This past week there was an impromptu Twitter discussion about the “70:20:10” notion of learning in the workplace, where about 70 percent of workplace learning is experiential (basically doing the work), about 20 percent is learning from others, and just 10 percent is from training or other formal learning intervention. It’s always a challenge to fully convey or interpret meaning in 140 characters on Twitter, even more so when three or four Twitter handles in a post reduce the characters available to about 100, so it’s tough to gauge every participant’s intent and position. Still, there were a few questions and statements that surprised me. While I don’t consider myself an 70:20:10 “expert,” I do consider the concept fundamental to the work of a modern workplace learning professional or performance catalyst, and I’ve written a few articles on the subject. I’m going to address a few of the statements here.
Is 70:20:10 a fad?
I wrote before how I don’t see Charles Jennings promoting a 70:20:10 framework as a recipe to follow as much as he offers it for guidance for how learning in the workplace actually happens. It was developed by Morgan McCall, Robert W. Eichinger, and Michael M. Lombardo at the Center for Creative Leadership and formally described in Lombardo and Eichinger’s book, The Career Architect Development Planner, published in 1996. With more than twenty years behind it, that alone makes it not a fad.
Even more to the point, however, is that 70:20:10 is not prescriptive, but instead descriptive. It describes what has evolved over decades of learning in the workplace, and it’s backed by a number of studies, as Jay Cross documented.
Is 70:20:10 a brand?
In E-learning: The Brand, I used five elements of what comprises a brand: its promise, how it’s perceived, what’s expected from it, its persona, and its elements. On all counts, 70:20:10 fails as a brand. There is no inherent promise, and there are essentially no expectations. Instead it describes, loosely, what is. Perceptions are therefore largely irrelevant: one may reject it, but they are essentially rejecting fact.
As for brand persona and elements, 70:20:10 does have some of these, largely in acknowledging that informal learning comprises the preponderance of learning in the workplace. That said, the numbers are not meant to be exact. As Harold Jarche points out in Informal Rule of Thumb, studies indicate the formal learning component in many workplaces may be well above 95%. How workplace learning breaks down is so strongly dependent on the characteristics of each workplace and the nature of individual jobs and responsibilities, calling the concept a brand is preposterous.
Is 70:20:10 a model or a framework?
It actually is both, depending on how you use it. Mathematical models are used to describe how things work. Meteorologists use models to predict the weather. Geophysicists use the geopotential model to describe Earth’s gravitational field. 70:20:10 serves as a very simple model describing how learning takes place in the workplace, even if the numbers are not exact and the lines between experiential, social, and formal learning are often blurred.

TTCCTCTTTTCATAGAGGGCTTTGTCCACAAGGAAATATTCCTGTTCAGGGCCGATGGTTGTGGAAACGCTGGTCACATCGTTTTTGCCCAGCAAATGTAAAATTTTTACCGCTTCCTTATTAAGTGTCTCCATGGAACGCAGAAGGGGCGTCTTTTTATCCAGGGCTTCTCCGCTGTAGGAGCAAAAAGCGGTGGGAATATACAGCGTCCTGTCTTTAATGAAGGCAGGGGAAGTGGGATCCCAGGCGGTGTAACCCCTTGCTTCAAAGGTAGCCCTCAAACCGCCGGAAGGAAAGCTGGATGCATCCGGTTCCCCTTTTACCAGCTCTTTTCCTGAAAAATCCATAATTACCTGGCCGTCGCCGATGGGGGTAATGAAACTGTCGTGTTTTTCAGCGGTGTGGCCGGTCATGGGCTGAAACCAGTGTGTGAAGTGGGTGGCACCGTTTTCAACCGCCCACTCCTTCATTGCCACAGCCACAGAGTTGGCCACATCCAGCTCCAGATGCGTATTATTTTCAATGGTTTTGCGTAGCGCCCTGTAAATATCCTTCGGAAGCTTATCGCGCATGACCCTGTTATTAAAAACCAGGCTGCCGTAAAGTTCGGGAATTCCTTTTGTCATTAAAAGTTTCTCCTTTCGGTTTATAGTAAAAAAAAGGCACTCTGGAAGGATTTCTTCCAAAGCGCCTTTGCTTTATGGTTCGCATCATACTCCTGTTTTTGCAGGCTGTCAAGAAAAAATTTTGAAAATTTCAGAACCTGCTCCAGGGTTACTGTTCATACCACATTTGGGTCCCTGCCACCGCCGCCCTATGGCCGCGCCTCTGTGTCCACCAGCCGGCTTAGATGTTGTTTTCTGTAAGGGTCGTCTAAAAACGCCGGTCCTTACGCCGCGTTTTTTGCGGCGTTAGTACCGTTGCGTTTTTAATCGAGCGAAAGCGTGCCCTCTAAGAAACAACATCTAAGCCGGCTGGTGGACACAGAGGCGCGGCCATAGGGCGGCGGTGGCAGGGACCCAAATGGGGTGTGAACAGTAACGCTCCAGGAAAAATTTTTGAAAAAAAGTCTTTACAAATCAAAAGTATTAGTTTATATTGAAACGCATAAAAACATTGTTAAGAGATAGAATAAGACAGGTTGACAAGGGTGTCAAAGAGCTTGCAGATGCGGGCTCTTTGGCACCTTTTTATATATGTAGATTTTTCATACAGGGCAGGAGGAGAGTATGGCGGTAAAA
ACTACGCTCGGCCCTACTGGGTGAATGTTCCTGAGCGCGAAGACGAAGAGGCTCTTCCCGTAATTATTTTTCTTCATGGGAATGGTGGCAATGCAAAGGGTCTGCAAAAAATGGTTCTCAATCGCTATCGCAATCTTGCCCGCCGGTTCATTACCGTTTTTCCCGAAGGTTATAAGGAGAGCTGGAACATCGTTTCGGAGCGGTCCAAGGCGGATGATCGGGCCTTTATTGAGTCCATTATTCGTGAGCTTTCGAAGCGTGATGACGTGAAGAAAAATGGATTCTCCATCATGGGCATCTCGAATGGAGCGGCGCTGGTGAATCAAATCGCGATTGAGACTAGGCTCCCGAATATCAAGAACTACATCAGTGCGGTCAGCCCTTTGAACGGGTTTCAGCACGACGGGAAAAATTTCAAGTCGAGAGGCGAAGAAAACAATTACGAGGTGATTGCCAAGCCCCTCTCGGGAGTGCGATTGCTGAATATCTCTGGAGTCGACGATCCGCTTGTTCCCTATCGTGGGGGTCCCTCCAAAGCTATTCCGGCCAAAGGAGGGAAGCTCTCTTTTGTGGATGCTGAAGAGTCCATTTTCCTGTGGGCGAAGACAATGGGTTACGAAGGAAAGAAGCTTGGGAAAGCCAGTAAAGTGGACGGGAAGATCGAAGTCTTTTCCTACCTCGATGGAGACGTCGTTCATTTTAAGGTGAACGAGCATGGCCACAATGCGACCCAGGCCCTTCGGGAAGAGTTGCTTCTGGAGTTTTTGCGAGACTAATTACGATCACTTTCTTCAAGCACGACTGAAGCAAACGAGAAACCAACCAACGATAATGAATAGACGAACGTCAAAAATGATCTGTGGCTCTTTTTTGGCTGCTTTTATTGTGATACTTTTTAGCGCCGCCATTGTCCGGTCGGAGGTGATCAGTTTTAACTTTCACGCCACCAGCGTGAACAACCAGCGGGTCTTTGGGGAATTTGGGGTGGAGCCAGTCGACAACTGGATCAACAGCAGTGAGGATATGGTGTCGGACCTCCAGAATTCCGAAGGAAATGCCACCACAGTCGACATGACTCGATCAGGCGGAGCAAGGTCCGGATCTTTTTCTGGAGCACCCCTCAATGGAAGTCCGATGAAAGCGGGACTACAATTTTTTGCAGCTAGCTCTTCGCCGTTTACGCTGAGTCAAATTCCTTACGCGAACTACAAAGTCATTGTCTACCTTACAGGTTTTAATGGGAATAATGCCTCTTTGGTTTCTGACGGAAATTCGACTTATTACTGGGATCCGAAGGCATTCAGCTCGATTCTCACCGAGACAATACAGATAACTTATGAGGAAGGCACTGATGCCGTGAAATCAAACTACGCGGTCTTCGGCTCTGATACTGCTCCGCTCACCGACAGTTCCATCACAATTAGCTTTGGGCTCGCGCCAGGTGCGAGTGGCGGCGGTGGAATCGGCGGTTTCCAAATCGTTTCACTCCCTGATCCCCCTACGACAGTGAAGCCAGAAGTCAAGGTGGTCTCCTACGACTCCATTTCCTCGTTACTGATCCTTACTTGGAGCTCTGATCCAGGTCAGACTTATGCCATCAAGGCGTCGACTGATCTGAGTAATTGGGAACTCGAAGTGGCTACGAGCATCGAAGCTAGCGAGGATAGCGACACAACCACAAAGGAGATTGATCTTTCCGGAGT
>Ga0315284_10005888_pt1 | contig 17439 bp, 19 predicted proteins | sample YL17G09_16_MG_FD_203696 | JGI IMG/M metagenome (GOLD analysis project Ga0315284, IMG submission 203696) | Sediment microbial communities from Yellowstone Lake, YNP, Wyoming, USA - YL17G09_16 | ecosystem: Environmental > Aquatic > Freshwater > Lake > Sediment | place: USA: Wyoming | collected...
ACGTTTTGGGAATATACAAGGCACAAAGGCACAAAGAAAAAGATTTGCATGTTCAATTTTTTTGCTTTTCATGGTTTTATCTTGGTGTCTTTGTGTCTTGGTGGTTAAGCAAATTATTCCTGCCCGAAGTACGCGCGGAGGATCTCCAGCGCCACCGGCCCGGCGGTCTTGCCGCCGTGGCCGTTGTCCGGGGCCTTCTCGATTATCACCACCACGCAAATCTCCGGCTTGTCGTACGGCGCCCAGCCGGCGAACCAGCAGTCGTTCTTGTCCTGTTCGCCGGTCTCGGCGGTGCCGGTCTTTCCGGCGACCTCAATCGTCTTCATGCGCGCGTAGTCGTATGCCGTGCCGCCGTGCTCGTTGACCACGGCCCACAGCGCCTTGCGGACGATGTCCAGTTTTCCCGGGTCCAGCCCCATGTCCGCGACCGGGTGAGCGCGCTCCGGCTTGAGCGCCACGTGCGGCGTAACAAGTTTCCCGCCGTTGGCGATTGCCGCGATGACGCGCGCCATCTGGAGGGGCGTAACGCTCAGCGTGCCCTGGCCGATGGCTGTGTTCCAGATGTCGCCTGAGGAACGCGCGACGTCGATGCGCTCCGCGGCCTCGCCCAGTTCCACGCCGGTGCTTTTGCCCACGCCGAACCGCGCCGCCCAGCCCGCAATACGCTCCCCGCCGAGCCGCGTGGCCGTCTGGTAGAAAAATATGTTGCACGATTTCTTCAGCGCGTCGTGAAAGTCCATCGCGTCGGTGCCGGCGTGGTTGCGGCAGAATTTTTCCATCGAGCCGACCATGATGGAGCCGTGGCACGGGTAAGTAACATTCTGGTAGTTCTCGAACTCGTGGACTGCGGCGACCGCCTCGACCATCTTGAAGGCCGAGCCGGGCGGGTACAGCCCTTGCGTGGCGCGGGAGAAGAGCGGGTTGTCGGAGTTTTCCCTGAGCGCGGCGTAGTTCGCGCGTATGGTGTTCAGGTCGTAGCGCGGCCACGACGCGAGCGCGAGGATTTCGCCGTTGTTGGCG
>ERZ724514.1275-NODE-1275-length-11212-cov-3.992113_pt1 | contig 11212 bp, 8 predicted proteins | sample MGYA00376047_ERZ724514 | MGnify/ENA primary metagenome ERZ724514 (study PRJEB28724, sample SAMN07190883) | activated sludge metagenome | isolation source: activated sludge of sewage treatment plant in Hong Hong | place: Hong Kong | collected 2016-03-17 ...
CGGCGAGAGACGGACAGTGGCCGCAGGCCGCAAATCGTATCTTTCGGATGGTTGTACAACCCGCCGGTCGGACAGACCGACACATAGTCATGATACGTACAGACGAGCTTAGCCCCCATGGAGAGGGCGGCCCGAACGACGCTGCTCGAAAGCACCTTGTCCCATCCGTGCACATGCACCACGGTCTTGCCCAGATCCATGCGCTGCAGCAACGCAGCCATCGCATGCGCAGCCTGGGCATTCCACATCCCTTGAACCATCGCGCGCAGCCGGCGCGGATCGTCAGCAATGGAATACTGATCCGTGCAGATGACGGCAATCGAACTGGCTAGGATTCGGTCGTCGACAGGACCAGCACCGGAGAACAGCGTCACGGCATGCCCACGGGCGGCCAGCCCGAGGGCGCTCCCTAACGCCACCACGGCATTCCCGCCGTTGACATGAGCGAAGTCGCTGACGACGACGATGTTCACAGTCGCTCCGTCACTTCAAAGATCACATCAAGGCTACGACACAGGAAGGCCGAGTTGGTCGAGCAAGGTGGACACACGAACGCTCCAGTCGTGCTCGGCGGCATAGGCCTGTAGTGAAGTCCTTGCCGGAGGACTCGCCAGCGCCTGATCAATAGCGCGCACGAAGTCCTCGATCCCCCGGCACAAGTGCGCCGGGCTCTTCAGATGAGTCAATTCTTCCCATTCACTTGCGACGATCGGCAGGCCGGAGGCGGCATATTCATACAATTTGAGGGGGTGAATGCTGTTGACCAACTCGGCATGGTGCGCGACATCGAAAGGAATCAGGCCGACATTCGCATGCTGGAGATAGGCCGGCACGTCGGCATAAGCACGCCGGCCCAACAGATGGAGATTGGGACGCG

70:20:10 is also a framework that Charles Jennings calls an agent of change. I often hear from people that “L&D” too often serves as an order-taker, delivering courses on demand. Others claim that L&D too often responds to performance needs with courses of one form or another. If nothing else, 70:20:10 serves as to reminder us that formal learning interventions comprise a relatively small portion of workplace learning. Using 70:20:10, armed with the aforementioned compilation of studies by Jay Cross, is also an invaluable framework to remind others how learning really takes place and might help deflect unnecessary calls for courses.
Does 70:20:10 mean anything in the business/enterprise outside of L&D?
Implicit within this question is the notion that 70:20:10 is somehow a concept owned by Learning and Development organizations, which it is not. As mentioned earlier, the concept comes out of the Center for Creative Leadership. While they may be a formal training organization, they work with leaders from organizations around the world of wide variety of types. Clearly the concept itself is not rooted within L&D but in the business itself.
So why the emphasis on learning? Much as we hear how L&D staff need to be more a part of the business, the fact remains that learning itself–with or without L&D–is a core business function. It’s the arrogance of some L&D organizations that we alone are the focus of learning that’s misplaced. 70:20:10 serves as a strong reminder that we work within the business as an integral part of it, filling a relatively small but important role in the workplace.
70:20:10 may mean nothing to the uninitiated, but no more so than any of the other buzz phrases some of us use when communicating with others. It’s always our responsibility to communicate effectively across the workplace. Perhaps the best thing about 70:20:10, whether concept, model, or framework, is that it’s extraordinarily simple to describe and explain.
As I said, it’s often difficult to understand meaning or intent from Twitter conversations, but these were questions I felt might have been misunderstood. I’d love to hear your thoughts.
Thanks for reading!
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Based on a work at tom.spiglanin.com.